If you are procrastinating a little too much, maybe that’s because you make it easy to procrastinate.

Identify your browser bookmarks that take up a lot of your time and shift them into a separate folder that is less accessible. Disable the automatic notification option in your email client. Get rid of the distractions around you.

I know some people will out of the way and delete or deactivate their facebook accounts. I think it’s a little drastic and extreme as addressing procrastination is more about being conscious of our actions than counteracting via self-binding methods, but if you feel that’s what’s needed, go for it.

5. Hang out with People Who Inspire You to Take Action

I’m pretty sure if you spend just 10 minutes talking to Steve Jobs or Bill Gates, you’ll be more inspired to act than if you spent the 10 minutes doing nothing. The people we are with influence our behaviors. Of course spending time with Steve Jobs or Bill Gates every day is probably not a feasible method, but the principle applies — The Hidden Power of Every Single Person Around You

Identify the people, friends or colleagues who trigger you – most likely the go-getters and hard workers – and hang out with them more often. Soon you will inculcate their drive and spirit too.

Advertising

As a personal development blogger, I “hang out” with inspiring personal development experts by reading their blogs and corresponding with them regularly via email and social media. It’s communication via new media and it works all the same.

6. Get a Buddy

Having a companion makes the whole process much more fun. Ideally, your buddy should be someone who has his/her own set of goals. Both of you will hold each other accountable to your goals and plans. While it’s not necessary for both of you to have the same goals, it’ll be even better if that’s the case, so you can learn from each other.

I have a good friend whom I talk to regularly, and we always ask each other about our goals and progress in achieving those goals. Needless to say, it spurs us to keep taking action.

7. Tell Others About Your Goals

This serves the same function as #6, on a larger scale. Tell all your friends, colleagues, acquaintances and family about your projects. Now whenever you see them, they are bound to ask you about your status on those projects.

For example, sometimes I announce my projects on The Personal Excellence Blog, Twitter and Facebook, and my readers will ask me about them on an ongoing basis. It’s a great way to keep myself accountable to my plans.

8. Seek out Someone Who Has Already Achieved the Outcome

What is it you want to accomplish here, and who are the people who have accomplished this already? Go seek them out and connect with them. Seeing living proof that your goals are very well achievable if you take action is one of the best triggers for action.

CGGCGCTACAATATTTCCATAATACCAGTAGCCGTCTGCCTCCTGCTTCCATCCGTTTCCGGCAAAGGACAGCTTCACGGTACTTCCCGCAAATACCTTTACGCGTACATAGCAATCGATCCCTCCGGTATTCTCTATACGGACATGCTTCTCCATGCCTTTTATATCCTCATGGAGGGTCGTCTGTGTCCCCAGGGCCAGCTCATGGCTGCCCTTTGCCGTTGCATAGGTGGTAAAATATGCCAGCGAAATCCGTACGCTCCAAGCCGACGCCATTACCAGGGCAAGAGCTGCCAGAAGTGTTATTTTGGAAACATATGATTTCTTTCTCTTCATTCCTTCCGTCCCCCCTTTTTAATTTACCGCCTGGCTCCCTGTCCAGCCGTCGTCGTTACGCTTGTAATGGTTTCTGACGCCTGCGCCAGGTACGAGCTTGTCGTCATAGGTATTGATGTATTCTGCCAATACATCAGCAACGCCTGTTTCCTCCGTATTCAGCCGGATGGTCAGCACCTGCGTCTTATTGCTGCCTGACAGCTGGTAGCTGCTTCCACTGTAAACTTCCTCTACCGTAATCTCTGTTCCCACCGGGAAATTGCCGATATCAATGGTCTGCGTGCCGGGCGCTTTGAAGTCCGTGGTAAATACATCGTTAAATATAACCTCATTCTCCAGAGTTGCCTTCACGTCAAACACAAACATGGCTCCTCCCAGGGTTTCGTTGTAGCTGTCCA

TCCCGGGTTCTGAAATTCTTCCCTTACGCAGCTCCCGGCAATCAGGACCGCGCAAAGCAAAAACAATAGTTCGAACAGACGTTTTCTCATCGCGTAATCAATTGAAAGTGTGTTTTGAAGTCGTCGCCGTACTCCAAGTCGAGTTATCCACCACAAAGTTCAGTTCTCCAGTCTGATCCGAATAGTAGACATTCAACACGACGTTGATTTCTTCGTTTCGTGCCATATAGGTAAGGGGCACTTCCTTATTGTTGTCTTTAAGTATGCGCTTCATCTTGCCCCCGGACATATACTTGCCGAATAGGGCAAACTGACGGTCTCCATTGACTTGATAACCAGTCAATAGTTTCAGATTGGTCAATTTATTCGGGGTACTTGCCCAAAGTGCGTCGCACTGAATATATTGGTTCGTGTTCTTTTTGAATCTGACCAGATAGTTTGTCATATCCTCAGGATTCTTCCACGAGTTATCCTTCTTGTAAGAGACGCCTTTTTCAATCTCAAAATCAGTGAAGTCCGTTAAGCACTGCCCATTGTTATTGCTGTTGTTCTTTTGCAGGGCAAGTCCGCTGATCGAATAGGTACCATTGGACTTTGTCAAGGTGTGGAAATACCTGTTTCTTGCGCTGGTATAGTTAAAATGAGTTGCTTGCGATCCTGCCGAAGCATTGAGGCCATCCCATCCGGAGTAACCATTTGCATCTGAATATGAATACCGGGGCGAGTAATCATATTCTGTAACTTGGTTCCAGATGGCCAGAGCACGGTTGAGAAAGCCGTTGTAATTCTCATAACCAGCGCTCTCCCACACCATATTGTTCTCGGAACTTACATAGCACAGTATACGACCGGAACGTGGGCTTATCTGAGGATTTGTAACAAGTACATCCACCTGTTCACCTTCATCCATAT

Advertising

9. Re-Clarify Your Goals

If you have been procrastinating for an extended period of time, it might reflect a misalignment between what you want and what you are currently doing. Often times, we outgrow our goals as we discover more about ourselves, but we don’t change our goals to reflect that.

Get away from your work (a short vacation will be good, else just a weekend break or staycation will do too) and take some time to regroup yourself. What exactly do you want to achieve? What should you do to get there? What are the steps to take? Does your current work align with that? If not, what can you do about it?

10. Stop Over-Complicating Things

Are you waiting for a perfect time to do this? That maybe now is not the best time because of X, Y, Z reasons? Ditch that thought because there’s never a perfect time. If you keep waiting for one, you are never going to accomplish anything.

Perfectionism is one of the biggest reasons for procrastination. Read more about why perfectionist tendencies can be a bane than a boon: Why Being A Perfectionist May Not Be So Perfect.

11. Get a Grip and Just Do It

At the end, it boils down to taking action. You can do all the strategizing, planning and hypothesizing, but if you don’t take action, nothing’s going to happen. Occasionally, I get readers and clients who keep complaining about their situations but they still refuse to take action at the end of the day.

Reality check:

I have never heard anyone procrastinate their way to success before and I doubt it’s going to change in the near future.  Whatever it is you are procrastinating on, if you want to get it done, you need to get a grip on yourself and do it.

More About Procrastination

Featured photo credit: Malvestida Magazine via unsplash.com

Read Next